In the study brain tissue samples were collected from cattle orally infected with BSE at varying time points following postinfection and monitored for changes in gene expression. Researchers found that 114 genes were differentially regulated over the course of infection, many of which encode proteins involved in functions such as immune response, stress response and cell adhesion. The largest number of differentially regulated genes was detected at 21 months postinfection indicating many pathogenic processes in the animal brain prior to detection of BSE in the central nervous system.

“Gene expression profiling in the BSE time course study revealed a broad correlation between the expression of genes and the progression of BSE,” say the researchers. “Evidence is presented to suggest that it is possible to predict the infectious status of animals using the expression profiles from this study.”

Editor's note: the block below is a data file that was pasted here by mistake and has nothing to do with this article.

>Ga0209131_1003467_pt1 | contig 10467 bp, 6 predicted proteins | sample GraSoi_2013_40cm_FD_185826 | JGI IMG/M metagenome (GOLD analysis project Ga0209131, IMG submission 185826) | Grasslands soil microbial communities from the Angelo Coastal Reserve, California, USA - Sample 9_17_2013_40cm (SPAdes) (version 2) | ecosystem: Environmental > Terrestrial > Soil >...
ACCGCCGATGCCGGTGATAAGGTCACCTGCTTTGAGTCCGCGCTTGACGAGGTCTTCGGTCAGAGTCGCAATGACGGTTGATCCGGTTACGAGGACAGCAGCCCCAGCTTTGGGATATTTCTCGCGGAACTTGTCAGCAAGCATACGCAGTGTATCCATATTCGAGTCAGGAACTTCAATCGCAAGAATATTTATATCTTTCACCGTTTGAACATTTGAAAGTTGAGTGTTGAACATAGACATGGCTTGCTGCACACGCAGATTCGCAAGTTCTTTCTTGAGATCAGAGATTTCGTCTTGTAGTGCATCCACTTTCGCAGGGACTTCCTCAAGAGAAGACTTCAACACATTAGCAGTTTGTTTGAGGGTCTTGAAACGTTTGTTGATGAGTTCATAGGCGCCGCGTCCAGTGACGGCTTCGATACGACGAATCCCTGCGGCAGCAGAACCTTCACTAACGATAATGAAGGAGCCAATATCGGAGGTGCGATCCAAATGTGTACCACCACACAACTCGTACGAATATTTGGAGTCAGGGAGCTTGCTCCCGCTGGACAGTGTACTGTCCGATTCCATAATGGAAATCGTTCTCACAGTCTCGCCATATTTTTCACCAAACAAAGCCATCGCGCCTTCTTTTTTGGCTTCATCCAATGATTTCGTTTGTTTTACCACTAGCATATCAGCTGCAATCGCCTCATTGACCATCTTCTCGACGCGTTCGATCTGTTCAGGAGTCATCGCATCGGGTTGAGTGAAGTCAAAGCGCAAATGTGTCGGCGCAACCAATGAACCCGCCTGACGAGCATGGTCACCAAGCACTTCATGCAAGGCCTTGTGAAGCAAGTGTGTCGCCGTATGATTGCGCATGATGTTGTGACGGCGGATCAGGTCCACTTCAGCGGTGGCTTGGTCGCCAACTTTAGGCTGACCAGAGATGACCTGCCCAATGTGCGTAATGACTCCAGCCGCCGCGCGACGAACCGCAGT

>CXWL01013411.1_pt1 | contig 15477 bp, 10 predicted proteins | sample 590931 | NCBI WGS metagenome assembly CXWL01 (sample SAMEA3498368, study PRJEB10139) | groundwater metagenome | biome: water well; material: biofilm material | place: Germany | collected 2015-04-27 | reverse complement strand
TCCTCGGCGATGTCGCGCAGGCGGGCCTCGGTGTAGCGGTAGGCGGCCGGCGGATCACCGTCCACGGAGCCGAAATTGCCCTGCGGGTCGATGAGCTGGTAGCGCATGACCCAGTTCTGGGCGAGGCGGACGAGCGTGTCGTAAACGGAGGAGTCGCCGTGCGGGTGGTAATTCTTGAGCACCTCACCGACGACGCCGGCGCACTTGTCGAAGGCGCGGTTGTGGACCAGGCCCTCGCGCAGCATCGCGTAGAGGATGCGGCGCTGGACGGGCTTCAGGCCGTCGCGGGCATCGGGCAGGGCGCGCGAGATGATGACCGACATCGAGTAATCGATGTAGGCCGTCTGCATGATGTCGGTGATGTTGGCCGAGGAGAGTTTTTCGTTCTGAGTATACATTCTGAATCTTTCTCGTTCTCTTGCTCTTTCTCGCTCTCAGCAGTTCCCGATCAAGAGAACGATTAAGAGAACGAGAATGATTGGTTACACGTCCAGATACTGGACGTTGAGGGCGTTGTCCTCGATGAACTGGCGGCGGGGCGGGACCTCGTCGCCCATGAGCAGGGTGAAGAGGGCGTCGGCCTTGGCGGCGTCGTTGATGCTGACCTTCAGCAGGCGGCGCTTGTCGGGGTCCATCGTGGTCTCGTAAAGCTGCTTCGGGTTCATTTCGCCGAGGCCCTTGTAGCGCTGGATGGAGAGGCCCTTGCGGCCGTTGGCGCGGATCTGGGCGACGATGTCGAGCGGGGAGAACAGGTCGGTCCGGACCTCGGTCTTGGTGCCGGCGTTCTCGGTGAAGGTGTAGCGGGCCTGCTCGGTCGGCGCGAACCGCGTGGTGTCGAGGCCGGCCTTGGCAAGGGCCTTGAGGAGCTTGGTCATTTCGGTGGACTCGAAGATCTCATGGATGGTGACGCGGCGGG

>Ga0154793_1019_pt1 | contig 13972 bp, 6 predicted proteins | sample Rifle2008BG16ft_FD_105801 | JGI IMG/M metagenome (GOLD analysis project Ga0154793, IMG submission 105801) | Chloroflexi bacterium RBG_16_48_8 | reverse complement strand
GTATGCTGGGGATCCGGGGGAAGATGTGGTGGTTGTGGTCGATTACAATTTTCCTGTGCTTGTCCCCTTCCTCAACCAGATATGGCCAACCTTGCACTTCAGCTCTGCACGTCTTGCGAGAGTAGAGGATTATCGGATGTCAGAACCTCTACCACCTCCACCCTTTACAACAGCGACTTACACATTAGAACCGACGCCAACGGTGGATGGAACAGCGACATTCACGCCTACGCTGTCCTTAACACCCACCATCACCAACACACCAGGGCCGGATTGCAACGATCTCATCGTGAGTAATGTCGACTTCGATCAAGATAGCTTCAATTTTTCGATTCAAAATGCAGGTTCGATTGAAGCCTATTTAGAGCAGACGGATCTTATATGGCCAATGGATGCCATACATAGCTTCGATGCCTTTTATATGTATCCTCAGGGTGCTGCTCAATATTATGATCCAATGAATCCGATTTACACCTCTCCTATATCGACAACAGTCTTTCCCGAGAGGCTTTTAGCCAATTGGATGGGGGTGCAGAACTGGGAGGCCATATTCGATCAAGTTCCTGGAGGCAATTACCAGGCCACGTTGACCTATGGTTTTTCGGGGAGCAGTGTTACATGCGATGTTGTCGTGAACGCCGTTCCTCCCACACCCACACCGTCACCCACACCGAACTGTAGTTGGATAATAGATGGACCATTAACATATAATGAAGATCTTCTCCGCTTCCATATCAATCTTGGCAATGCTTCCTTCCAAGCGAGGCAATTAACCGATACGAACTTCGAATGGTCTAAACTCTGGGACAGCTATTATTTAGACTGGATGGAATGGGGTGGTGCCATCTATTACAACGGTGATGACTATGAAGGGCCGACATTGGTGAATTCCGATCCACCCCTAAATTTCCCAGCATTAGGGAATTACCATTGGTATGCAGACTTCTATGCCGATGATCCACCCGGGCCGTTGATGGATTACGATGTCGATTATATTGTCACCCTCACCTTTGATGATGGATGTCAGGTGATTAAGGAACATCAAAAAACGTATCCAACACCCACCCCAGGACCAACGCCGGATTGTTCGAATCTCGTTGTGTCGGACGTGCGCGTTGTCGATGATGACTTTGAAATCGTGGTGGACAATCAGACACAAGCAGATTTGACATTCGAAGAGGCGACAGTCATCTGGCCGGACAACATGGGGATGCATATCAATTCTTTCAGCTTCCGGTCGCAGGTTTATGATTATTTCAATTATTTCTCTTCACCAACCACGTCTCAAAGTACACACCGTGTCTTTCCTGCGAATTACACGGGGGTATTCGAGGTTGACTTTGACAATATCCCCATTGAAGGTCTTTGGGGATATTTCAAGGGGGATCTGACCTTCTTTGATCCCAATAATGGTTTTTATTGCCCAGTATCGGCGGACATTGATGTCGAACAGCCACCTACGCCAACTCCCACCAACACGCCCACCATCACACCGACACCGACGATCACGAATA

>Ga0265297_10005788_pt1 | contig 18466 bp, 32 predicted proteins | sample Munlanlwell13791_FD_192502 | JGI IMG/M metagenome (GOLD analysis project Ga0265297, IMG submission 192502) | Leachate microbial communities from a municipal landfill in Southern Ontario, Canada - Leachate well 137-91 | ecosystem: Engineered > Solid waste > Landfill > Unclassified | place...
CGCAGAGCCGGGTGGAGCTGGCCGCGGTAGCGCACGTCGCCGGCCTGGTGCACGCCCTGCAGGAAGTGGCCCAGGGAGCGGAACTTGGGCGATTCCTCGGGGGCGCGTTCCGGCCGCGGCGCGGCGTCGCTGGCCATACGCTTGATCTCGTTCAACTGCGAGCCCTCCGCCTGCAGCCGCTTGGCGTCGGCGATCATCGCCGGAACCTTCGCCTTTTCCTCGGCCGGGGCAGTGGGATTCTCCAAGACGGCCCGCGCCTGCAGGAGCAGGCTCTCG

(Y. Tang, W. Xiang, S.A.C. Hawkins, H.A. Kretzschmar, O. Windl. 2009. Transcriptional changes in the brains of cattle orally infected with the bovine spongiform encephalopathy agent precede detection of infectivity. Journal of Virology, 83. 18: 9464-9473.)

Common Viral Infection in Infants May Persist Long-term in the Central Nervous System

A new study suggests that coxsackievirus, a significant human pathogen that commonly infects the central nervous system of newborns, may persist in the body as a low-level, long-term infection causing ongoing inflammatory lesions. This discovery disputes previous beliefs that while acute, coxsackievirus is also self-limiting. The researchers report their findings in the September 2009 issue of the Journal of Virology.